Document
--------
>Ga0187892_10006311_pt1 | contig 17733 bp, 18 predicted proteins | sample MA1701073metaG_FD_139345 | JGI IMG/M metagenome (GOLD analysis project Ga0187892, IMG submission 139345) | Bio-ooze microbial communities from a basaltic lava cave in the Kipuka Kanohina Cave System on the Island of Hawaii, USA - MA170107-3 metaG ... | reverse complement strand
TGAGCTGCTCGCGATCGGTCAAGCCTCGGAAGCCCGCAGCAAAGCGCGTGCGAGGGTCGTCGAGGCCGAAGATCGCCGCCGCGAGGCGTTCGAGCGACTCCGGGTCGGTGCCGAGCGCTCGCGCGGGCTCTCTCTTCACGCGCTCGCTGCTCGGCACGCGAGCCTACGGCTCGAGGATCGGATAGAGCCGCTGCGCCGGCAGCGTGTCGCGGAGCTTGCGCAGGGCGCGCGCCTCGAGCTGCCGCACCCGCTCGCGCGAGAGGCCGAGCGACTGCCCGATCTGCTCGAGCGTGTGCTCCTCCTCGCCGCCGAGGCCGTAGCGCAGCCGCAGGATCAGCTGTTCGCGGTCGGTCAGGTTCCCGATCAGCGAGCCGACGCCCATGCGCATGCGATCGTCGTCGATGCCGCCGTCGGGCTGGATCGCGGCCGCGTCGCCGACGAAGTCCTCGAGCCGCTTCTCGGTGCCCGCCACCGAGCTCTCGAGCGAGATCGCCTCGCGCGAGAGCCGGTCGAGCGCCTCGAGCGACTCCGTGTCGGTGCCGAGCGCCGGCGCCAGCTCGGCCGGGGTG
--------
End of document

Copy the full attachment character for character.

>Ga0187892_10006311_pt1 | contig 17733 bp, 18 predicted proteins | sample MA1701073metaG_FD_139345 | JGI IMG/M metagenome (GOLD analysis project Ga0187892, IMG submission 139345) | Bio-ooze microbial communities from a basaltic lava cave in the Kipuka Kanohina Cave System on the Island of Hawaii, USA - MA170107-3 metaG ... | reverse complement strand
TGAGCTGCTCGCGATCGGTCAAGCCTCGGAAGCCCGCAGCAAAGCGCGTGCGAGGGTCGTCGAGGCCGAAGATCGCCGCCGCGAGGCGTTCGAGCGACTCCGGGTCGGTGCCGAGCGCTCGCGCGGGCTCTCTCTTCACGCGCTCGCTGCTCGGCACGCGAGCCTACGGCTCGAGGATCGGATAGAGCCGCTGCGCCGGCAGCGTGTCGCGGAGCTTGCGCAGGGCGCGCGCCTCGAGCTGCCGCACCCGCTCGCGCGAGAGGCCGAGCGACTGCCCGATCTGCTCGAGCGTGTGCTCCTCCTCGCCGCCGAGGCCGTAGCGCAGCCGCAGGATCAGCTGTTCGCGGTCGGTCAGGTTCCCGATCAGCGAGCCGACGCCCATGCGCATGCGATCGTCGTCGATGCCGCCGTCGGGCTGGATCGCGGCCGCGTCGCCGACGAAGTCCTCGAGCCGCTTCTCGGTGCCCGCCACCGAGCTCTCGAGCGAGATCGCCTCGCGCGAGAGCCGGTCGAGCGCCTCGAGCGACTCCGTGTCGGTGCCGAGCGCCGGCGCCAGCTCGGCCGGGGTG